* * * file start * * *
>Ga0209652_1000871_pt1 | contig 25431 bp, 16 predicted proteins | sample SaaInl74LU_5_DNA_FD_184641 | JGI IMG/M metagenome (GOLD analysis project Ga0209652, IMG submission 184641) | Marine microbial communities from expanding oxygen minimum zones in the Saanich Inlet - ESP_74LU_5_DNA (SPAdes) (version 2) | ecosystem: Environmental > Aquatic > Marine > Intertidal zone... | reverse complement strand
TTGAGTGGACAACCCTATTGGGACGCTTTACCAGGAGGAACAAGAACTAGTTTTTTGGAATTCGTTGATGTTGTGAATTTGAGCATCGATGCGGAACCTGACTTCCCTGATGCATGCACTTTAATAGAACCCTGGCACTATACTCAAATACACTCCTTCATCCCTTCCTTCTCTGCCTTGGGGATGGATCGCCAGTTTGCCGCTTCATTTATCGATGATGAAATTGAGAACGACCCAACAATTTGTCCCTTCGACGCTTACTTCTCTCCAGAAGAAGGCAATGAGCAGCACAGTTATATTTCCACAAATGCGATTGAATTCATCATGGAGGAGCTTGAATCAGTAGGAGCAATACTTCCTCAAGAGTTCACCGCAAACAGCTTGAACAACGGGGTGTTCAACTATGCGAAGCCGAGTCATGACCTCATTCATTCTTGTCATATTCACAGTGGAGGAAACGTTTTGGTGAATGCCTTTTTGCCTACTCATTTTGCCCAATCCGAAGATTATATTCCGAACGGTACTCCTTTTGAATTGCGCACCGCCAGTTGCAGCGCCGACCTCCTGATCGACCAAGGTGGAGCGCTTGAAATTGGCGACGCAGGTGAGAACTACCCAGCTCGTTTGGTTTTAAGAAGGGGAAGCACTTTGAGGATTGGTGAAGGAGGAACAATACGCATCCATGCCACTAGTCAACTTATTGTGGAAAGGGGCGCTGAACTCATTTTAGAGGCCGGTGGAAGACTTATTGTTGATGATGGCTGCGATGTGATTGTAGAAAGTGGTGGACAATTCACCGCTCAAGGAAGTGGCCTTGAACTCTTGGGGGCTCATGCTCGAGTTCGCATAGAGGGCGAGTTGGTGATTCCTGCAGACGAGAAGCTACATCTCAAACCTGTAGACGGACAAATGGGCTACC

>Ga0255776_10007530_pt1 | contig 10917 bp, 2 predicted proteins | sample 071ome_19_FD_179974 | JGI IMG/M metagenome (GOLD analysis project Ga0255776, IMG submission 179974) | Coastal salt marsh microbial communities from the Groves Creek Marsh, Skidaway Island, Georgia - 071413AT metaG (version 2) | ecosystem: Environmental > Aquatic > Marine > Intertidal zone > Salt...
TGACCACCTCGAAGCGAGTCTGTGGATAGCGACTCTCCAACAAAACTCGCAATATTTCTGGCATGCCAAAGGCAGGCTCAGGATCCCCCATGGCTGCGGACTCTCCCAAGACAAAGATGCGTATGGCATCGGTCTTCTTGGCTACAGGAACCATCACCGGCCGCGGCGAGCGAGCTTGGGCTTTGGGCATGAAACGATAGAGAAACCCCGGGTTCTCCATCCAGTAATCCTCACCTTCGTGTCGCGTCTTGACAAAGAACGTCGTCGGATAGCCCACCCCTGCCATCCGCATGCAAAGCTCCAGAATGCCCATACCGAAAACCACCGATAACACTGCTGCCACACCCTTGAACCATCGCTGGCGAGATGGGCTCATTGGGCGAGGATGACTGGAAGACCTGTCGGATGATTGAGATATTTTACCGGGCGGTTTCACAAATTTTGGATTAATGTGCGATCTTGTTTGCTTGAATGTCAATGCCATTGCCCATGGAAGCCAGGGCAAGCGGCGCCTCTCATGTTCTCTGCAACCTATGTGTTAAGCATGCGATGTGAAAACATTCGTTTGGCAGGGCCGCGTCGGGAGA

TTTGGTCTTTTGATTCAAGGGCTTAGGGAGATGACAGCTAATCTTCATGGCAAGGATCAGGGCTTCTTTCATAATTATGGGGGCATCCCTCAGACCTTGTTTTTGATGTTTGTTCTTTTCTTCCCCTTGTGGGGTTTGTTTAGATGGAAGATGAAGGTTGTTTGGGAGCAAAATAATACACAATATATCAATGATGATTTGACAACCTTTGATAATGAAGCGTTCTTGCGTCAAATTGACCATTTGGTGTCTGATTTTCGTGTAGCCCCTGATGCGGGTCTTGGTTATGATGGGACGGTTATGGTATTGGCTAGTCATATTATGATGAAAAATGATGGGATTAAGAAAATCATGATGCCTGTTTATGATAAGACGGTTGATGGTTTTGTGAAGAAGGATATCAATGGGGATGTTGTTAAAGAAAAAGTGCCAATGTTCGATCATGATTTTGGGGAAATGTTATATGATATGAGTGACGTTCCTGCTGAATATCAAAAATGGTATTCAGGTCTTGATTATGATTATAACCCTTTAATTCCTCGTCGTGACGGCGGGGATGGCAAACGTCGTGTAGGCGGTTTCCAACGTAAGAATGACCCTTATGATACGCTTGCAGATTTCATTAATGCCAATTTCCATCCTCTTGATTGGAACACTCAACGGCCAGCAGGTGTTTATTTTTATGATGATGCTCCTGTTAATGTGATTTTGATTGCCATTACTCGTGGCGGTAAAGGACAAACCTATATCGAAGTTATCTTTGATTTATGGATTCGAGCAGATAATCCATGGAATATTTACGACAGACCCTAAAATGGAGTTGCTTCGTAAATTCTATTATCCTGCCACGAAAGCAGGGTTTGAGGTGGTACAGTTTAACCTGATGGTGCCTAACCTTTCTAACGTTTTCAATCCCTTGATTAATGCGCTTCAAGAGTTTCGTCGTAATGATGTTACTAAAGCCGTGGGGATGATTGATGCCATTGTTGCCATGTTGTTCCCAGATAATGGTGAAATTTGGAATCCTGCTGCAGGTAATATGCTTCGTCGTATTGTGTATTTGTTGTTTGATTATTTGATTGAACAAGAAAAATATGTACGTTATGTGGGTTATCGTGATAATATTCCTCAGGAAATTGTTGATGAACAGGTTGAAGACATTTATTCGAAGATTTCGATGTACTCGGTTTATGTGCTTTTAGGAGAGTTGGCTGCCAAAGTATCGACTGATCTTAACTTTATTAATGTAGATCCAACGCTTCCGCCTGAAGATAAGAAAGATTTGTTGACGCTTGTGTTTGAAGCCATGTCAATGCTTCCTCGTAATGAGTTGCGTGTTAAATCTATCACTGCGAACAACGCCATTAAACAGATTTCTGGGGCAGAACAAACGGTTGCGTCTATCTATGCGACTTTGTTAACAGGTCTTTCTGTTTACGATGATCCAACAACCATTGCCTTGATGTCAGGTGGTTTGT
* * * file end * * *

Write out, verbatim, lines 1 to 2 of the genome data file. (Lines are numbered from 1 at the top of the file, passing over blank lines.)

>Ga0209652_1000871_pt1 | contig 25431 bp, 16 predicted proteins | sample SaaInl74LU_5_DNA_FD_184641 | JGI IMG/M metagenome (GOLD analysis project Ga0209652, IMG submission 184641) | Marine microbial communities from expanding oxygen minimum zones in the Saanich Inlet - ESP_74LU_5_DNA (SPAdes) (version 2) | ecosystem: Environmental > Aquatic > Marine > Intertidal zone... | reverse complement strand
TTGAGTGGACAACCCTATTGGGACGCTTTACCAGGAGGAACAAGAACTAGTTTTTTGGAATTCGTTGATGTTGTGAATTTGAGCATCGATGCGGAACCTGACTTCCCTGATGCATGCACTTTAATAGAACCCTGGCACTATACTCAAATACACTCCTTCATCCCTTCCTTCTCTGCCTTGGGGATGGATCGCCAGTTTGCCGCTTCATTTATCGATGATGAAATTGAGAACGACCCAACAATTTGTCCCTTCGACGCTTACTTCTCTCCAGAAGAAGGCAATGAGCAGCACAGTTATATTTCCACAAATGCGATTGAATTCATCATGGAGGAGCTTGAATCAGTAGGAGCAATACTTCCTCAAGAGTTCACCGCAAACAGCTTGAACAACGGGGTGTTCAACTATGCGAAGCCGAGTCATGACCTCATTCATTCTTGTCATATTCACAGTGGAGGAAACGTTTTGGTGAATGCCTTTTTGCCTACTCATTTTGCCCAATCCGAAGATTATATTCCGAACGGTACTCCTTTTGAATTGCGCACCGCCAGTTGCAGCGCCGACCTCCTGATCGACCAAGGTGGAGCGCTTGAAATTGGCGACGCAGGTGAGAACTACCCAGCTCGTTTGGTTTTAAGAAGGGGAAGCACTTTGAGGATTGGTGAAGGAGGAACAATACGCATCCATGCCACTAGTCAACTTATTGTGGAAAGGGGCGCTGAACTCATTTTAGAGGCCGGTGGAAGACTTATTGTTGATGATGGCTGCGATGTGATTGTAGAAAGTGGTGGACAATTCACCGCTCAAGGAAGTGGCCTTGAACTCTTGGGGGCTCATGCTCGAGTTCGCATAGAGGGCGAGTTGGTGATTCCTGCAGACGAGAAGCTACATCTCAAACCTGTAGACGGACAAATGGGCTACC